History of Parian Doll

Antique Glass Eyed Bisque Parian Doll in Pretty Black Silk Dress © rubylane.com

A parian doll, sometimes mistakenly referred to as a Dresden doll, was a type of doll manufactured primarily in Germany, from around 1860 to 1880. A parian doll, like a china doll, has a body made from fabrics and a head created from untinted white porcelain. Unlike the china doll however, the parian doll’s head is not dipped in glaze before firing and as such has a matte finish, similar to bisque dolls, giving it a markedly different appearance. The term parian refers to the appearance of the fine white parian marble of Paros, Greece. The UFDC (United Federation of Doll Clubs) accepted definition of these dolls is as follows: “Parian doll: doll made of fine white bisque (unglazed porcelain) without tinting. The features, hair and cheeks may be painted.” Many collectors now are discarding the term parian in favor of untinted bisque versus tinted bisque.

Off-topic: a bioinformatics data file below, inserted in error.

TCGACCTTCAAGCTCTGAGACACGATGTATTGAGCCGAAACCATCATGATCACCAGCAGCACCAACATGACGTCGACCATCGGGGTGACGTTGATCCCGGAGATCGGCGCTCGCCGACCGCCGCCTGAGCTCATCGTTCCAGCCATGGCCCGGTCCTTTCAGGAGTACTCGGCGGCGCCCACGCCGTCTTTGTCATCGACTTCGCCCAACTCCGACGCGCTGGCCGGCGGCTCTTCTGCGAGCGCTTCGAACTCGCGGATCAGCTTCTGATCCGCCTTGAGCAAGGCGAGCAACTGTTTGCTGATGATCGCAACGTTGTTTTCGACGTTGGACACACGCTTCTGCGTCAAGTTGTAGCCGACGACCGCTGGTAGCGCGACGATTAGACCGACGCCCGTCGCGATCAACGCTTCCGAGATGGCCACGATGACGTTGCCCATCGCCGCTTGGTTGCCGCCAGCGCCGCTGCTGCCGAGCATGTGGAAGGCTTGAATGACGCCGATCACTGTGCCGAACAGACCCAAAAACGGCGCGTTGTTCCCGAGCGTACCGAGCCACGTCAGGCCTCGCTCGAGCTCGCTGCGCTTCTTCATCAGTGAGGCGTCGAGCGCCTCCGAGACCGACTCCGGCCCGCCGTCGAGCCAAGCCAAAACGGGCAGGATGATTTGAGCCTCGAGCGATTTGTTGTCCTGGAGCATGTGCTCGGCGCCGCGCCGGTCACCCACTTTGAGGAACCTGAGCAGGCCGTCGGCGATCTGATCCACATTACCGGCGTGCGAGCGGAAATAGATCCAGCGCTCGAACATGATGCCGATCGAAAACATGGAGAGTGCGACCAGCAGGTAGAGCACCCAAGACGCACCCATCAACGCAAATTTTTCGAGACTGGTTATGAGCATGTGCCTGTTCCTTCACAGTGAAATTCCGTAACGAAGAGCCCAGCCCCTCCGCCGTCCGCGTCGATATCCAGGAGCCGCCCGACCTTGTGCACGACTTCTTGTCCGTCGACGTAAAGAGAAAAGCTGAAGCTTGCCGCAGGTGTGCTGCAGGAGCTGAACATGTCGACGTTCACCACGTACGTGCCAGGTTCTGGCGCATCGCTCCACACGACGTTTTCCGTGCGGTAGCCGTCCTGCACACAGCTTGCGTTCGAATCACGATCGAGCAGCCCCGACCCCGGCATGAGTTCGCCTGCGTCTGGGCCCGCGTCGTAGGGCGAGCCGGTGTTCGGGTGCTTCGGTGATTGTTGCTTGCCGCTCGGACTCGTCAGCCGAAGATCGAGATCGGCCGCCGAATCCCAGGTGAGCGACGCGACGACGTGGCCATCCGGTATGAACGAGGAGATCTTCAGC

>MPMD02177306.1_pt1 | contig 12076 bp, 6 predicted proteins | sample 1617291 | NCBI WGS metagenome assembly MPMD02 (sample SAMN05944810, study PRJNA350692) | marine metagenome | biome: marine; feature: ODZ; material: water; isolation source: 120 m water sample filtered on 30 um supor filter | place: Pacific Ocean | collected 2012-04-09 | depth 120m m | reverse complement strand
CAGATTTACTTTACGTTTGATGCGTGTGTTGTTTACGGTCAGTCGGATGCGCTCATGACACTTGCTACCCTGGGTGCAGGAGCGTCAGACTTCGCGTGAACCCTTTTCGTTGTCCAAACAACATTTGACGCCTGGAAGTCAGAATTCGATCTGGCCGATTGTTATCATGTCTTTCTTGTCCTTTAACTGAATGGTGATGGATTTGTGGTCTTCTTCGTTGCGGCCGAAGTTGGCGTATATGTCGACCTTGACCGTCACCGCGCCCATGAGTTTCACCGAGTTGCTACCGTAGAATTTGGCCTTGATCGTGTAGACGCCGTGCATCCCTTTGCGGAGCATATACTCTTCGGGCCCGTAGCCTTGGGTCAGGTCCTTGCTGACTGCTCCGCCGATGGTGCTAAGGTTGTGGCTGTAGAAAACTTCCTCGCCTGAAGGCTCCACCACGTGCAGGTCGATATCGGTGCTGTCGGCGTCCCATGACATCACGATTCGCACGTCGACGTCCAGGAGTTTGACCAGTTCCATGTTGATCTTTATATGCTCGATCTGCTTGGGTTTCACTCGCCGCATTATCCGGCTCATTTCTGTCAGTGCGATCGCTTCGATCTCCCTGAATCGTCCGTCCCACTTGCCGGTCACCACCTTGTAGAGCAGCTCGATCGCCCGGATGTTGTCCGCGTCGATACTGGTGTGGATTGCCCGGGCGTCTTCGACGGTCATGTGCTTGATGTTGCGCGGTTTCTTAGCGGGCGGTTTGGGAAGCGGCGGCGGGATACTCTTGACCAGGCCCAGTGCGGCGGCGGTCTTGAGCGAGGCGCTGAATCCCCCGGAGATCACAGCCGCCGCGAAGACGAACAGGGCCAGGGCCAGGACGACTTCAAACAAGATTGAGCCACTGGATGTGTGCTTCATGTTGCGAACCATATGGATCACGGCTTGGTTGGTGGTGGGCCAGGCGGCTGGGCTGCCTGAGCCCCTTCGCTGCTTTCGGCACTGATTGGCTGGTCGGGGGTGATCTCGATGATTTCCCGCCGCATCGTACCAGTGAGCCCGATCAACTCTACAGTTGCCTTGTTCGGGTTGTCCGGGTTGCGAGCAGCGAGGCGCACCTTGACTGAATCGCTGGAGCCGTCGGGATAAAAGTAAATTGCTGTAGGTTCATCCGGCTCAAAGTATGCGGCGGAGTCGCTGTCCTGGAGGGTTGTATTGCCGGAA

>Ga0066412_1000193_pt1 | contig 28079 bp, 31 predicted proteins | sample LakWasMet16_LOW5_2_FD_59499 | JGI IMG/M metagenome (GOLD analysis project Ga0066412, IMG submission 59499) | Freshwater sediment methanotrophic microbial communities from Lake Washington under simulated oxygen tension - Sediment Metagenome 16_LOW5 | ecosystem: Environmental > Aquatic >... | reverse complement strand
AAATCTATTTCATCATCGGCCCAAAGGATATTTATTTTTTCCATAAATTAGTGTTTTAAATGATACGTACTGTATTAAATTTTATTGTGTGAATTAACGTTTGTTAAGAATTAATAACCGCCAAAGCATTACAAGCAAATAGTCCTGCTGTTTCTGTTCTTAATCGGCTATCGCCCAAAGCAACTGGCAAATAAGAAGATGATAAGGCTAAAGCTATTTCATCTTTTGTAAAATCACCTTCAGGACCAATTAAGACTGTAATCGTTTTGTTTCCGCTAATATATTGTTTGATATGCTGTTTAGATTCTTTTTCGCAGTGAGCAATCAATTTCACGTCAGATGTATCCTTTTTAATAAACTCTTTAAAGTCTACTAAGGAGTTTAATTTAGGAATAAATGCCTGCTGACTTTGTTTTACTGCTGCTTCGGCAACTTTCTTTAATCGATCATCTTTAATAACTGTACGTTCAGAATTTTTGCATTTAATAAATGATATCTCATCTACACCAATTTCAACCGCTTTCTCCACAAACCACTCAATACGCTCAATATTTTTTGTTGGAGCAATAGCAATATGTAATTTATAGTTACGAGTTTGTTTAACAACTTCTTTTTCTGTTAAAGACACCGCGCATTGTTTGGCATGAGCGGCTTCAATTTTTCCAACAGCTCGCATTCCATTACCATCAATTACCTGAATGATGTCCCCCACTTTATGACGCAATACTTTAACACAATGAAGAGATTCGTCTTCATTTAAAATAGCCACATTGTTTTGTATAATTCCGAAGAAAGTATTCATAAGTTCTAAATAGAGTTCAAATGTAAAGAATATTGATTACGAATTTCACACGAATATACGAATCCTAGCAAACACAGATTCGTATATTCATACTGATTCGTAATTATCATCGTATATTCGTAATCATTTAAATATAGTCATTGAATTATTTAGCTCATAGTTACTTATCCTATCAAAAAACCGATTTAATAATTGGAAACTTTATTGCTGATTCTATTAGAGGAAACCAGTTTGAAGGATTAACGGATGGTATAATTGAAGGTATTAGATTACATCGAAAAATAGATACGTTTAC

Parian dolls usually have molded blond hair. Brown and black haired parians are less common. Parians are often elaborately decorated with colored feathers, flowers, scarves, ribbons, combs, jewels, and luster ruffs (single, double, occasionally triple) about the bottom of the yoke. The hair was arranged in interesting and elaborate ways. The eyes were painted or glass. The glass-eyed dolls are sought after by collectors.
The lead company in manufacturing these untinted bisque parian dolls was Alt Beck & Gottschalck. Other manufacturers include Conta & Boehme, Dornheim Koch & Fischer, Kister, Hertel Schwab & Co., C. F. Kling & Co., Simon & Halbig, Bahr & Proschild, and Hertwig among many others.
© wikipedia.org

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